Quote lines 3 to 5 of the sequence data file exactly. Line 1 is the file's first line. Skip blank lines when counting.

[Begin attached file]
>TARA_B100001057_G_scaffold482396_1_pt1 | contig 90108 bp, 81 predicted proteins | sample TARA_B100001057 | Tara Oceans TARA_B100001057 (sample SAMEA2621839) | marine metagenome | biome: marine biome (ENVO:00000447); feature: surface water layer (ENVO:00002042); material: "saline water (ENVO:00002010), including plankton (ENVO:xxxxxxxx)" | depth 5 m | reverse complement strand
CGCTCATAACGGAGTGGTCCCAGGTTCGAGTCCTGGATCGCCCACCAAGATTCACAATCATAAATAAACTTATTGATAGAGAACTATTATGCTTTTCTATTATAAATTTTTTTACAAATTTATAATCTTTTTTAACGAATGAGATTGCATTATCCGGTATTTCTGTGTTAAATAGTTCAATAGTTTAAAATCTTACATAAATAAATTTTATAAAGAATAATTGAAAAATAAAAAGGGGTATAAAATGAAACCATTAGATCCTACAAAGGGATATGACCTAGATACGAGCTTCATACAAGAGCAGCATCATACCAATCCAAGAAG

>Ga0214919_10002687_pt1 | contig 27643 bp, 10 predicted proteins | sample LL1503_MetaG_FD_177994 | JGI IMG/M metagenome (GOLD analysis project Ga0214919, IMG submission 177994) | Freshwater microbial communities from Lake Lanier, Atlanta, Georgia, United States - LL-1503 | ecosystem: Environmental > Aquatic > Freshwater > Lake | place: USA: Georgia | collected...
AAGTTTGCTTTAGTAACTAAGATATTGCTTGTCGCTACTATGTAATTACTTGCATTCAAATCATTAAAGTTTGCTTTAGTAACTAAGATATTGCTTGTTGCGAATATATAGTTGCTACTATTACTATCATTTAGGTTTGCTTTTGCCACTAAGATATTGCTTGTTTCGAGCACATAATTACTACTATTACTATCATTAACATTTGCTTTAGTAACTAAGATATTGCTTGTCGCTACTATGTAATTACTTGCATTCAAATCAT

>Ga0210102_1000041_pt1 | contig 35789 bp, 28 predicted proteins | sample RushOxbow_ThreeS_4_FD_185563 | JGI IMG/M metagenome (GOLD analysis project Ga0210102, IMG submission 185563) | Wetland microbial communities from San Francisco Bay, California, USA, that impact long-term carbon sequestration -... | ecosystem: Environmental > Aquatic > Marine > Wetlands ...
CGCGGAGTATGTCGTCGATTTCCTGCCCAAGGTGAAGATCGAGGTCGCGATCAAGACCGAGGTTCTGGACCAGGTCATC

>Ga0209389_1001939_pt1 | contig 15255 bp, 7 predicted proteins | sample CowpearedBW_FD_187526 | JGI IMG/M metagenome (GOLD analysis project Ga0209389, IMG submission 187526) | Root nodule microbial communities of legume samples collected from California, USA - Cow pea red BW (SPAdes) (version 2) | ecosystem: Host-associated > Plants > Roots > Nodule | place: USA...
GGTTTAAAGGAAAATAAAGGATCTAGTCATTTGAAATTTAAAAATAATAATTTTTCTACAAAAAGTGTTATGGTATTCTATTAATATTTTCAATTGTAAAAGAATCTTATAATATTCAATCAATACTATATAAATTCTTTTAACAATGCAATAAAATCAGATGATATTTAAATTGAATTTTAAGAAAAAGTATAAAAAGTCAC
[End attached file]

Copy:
>Ga0214919_10002687_pt1 | contig 27643 bp, 10 predicted proteins | sample LL1503_MetaG_FD_177994 | JGI IMG/M metagenome (GOLD analysis project Ga0214919, IMG submission 177994) | Freshwater microbial communities from Lake Lanier, Atlanta, Georgia, United States - LL-1503 | ecosystem: Environmental > Aquatic > Freshwater > Lake | place: USA: Georgia | collected...
AAGTTTGCTTTAGTAACTAAGATATTGCTTGTCGCTACTATGTAATTACTTGCATTCAAATCATTAAAGTTTGCTTTAGTAACTAAGATATTGCTTGTTGCGAATATATAGTTGCTACTATTACTATCATTTAGGTTTGCTTTTGCCACTAAGATATTGCTTGTTTCGAGCACATAATTACTACTATTACTATCATTAACATTTGCTTTAGTAACTAAGATATTGCTTGTCGCTACTATGTAATTACTTGCATTCAAATCAT

>Ga0210102_1000041_pt1 | contig 35789 bp, 28 predicted proteins | sample RushOxbow_ThreeS_4_FD_185563 | JGI IMG/M metagenome (GOLD analysis project Ga0210102, IMG submission 185563) | Wetland microbial communities from San Francisco Bay, California, USA, that impact long-term carbon sequestration -... | ecosystem: Environmental > Aquatic > Marine > Wetlands ...